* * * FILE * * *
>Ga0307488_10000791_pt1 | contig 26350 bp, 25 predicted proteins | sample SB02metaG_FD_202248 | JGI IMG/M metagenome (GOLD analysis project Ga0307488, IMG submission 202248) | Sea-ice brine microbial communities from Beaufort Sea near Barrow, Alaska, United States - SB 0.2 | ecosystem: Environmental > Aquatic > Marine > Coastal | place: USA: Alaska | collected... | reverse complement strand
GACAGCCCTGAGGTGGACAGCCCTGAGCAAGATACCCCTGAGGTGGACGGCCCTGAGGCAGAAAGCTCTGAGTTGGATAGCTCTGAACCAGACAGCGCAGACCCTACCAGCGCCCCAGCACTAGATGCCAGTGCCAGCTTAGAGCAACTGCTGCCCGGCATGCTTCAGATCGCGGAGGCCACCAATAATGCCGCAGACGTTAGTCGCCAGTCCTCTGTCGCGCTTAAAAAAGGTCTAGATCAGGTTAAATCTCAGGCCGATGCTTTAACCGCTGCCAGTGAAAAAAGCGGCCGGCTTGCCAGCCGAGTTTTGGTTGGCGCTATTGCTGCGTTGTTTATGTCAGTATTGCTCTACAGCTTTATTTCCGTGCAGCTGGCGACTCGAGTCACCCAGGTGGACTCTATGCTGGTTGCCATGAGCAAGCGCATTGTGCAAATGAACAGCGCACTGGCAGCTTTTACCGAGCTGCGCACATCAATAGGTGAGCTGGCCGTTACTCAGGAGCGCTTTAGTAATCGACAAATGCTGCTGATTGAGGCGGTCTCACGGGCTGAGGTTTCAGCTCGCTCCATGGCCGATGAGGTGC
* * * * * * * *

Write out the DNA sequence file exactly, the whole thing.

>Ga0307488_10000791_pt1 | contig 26350 bp, 25 predicted proteins | sample SB02metaG_FD_202248 | JGI IMG/M metagenome (GOLD analysis project Ga0307488, IMG submission 202248) | Sea-ice brine microbial communities from Beaufort Sea near Barrow, Alaska, United States - SB 0.2 | ecosystem: Environmental > Aquatic > Marine > Coastal | place: USA: Alaska | collected... | reverse complement strand
GACAGCCCTGAGGTGGACAGCCCTGAGCAAGATACCCCTGAGGTGGACGGCCCTGAGGCAGAAAGCTCTGAGTTGGATAGCTCTGAACCAGACAGCGCAGACCCTACCAGCGCCCCAGCACTAGATGCCAGTGCCAGCTTAGAGCAACTGCTGCCCGGCATGCTTCAGATCGCGGAGGCCACCAATAATGCCGCAGACGTTAGTCGCCAGTCCTCTGTCGCGCTTAAAAAAGGTCTAGATCAGGTTAAATCTCAGGCCGATGCTTTAACCGCTGCCAGTGAAAAAAGCGGCCGGCTTGCCAGCCGAGTTTTGGTTGGCGCTATTGCTGCGTTGTTTATGTCAGTATTGCTCTACAGCTTTATTTCCGTGCAGCTGGCGACTCGAGTCACCCAGGTGGACTCTATGCTGGTTGCCATGAGCAAGCGCATTGTGCAAATGAACAGCGCACTGGCAGCTTTTACCGAGCTGCGCACATCAATAGGTGAGCTGGCCGTTACTCAGGAGCGCTTTAGTAATCGACAAATGCTGCTGATTGAGGCGGTCTCACGGGCTGAGGTTTCAGCTCGCTCCATGGCCGATGAGGTGC